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Homeproof of necessary and sufficient condition for diagonalizability

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# proof of necessary and sufficient condition for diagonalizability

First, suppose that $T$ is diagonalizable. Then $V$ has a basis whose elements $\{v_{{1}},\ldots,v_{{n}}\}$ are eigenvectors of $T$ associated with the eigenvalues $\{\lambda_{{1}},\ldots,\lambda_{{n}}\}$ respectively. For each $i=1,...,n$, as $v_{{i}}$ is an eigenvector, its annihilator polynomial is $m_{{v_{{i}}}}=X-\lambda_{{i}}$. As these vectors form a basis of $V$, we have that the minimal polynomial of $T$ is $m_{{T}}=\operatorname{lcm}(X-\lambda_{{1}},\ldots,X-\lambda_{{n}})$ which is trivially a product of linear factors.

Now, suppose that $m_{{T}}=(X-\lambda_{{1}})\ldots(X-\lambda_{{p}})$ for some $p$. Let $v\in V$. Consider the $T$ - cyclic subspace generated by $v$, $Z(v,T)=\left<v,Tv,\ldots,T^{{r}}v\right>$. Let $T_{{v}}$ be the restriction of $T$ to $Z(v,T)$. Of course, $v$ is a cyclic vector of $Z(v,T_{{v}})$, and then $m_{{v}}=m_{{T_{{v}}}}=\chi_{{T}}$. This is really easy to see: the dimension of $Z(v,T)$ is $r+1$, and it’s also the degree of $m_{{v}}$. But as $m_{{v}}$ divides $m_{{T_{{v}}}}$ (because $m_{{T_{{v}}}}v=0$), and $m_{{T}}$ divides $\chi_{{T_{{v}}}}$ (Cayley-Hamilton theorem), we have that $m_{{v}}$ divides $\chi_{{T_{{v}}}}$. As these are two monic polynomials of degree $r+1$ and one divides the other, they are equal. And then by the same reasoning $m_{{v}}=m_{{T_{{v}}}}=\chi_{{T}}$. But as $m_{{v}}$ divides $m_{{T}}$, then as $m_{{v}}=m_{{T_{{v}}}}$, we have that $m_{{T_{{v}}}}$ divides $m_{{T}}$, and then $m_{{T_{{v}}}}$ has no multiple roots and they all lie in $k$. But then so does $\chi_{{T_{{v}}}}$. Suppose that these roots are $\lambda_{{1}},\ldots,\lambda_{{r+1}}$. Then $Z(v,T)=\bigoplus_{{\lambda_{{i}}}}E_{{\lambda_{{i}}}}$, where $E_{{\lambda_{{i}}}}$ is the eigenspace associated to $\lambda_{{i}}$. Then $v$ is a sum of eigenvectors. QED.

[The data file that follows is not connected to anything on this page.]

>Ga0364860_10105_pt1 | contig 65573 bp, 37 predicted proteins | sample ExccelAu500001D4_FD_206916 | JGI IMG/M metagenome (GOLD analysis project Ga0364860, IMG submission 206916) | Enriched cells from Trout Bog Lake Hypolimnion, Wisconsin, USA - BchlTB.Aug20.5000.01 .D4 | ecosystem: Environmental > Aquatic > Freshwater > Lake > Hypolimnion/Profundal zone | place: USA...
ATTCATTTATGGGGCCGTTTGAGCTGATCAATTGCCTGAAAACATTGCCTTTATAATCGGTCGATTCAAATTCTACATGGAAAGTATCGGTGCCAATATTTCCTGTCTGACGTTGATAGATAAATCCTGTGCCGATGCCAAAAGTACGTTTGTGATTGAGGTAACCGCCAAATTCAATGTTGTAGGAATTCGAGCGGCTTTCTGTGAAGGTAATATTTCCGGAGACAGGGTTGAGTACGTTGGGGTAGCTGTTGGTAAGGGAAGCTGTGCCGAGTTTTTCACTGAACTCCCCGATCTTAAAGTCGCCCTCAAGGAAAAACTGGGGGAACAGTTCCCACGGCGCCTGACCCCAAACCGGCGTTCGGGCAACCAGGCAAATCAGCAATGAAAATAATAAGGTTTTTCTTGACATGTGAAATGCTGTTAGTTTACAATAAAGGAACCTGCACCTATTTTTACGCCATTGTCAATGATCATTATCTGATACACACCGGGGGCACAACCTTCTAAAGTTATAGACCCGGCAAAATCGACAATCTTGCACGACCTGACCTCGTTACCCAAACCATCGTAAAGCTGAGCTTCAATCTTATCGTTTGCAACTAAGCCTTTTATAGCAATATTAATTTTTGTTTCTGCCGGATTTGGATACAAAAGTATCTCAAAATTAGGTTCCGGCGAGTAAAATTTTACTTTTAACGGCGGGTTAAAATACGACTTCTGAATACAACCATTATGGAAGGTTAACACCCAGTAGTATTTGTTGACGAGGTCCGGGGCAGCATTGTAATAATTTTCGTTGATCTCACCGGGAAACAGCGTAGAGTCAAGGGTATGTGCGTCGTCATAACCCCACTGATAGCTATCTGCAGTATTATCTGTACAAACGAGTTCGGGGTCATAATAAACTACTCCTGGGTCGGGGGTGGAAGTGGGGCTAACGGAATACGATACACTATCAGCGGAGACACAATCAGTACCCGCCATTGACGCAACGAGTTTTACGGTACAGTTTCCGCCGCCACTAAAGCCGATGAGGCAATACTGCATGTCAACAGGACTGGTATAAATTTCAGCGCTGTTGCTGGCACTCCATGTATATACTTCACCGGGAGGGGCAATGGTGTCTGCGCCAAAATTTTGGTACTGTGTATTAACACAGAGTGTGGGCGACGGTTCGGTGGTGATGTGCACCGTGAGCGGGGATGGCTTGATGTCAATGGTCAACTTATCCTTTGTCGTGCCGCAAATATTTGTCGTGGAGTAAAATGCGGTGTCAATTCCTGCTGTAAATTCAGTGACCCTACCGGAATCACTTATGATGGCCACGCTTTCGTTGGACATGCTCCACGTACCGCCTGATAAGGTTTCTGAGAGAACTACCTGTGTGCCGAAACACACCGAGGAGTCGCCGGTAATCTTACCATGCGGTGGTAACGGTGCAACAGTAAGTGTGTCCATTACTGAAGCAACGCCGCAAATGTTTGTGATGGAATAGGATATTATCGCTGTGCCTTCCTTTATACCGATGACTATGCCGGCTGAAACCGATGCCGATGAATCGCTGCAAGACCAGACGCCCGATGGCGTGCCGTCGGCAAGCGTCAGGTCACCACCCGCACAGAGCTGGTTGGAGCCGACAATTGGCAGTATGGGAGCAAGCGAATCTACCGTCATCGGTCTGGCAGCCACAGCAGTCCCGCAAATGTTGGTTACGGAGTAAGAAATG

## Mathematics Subject Classification

15A04*no label found*

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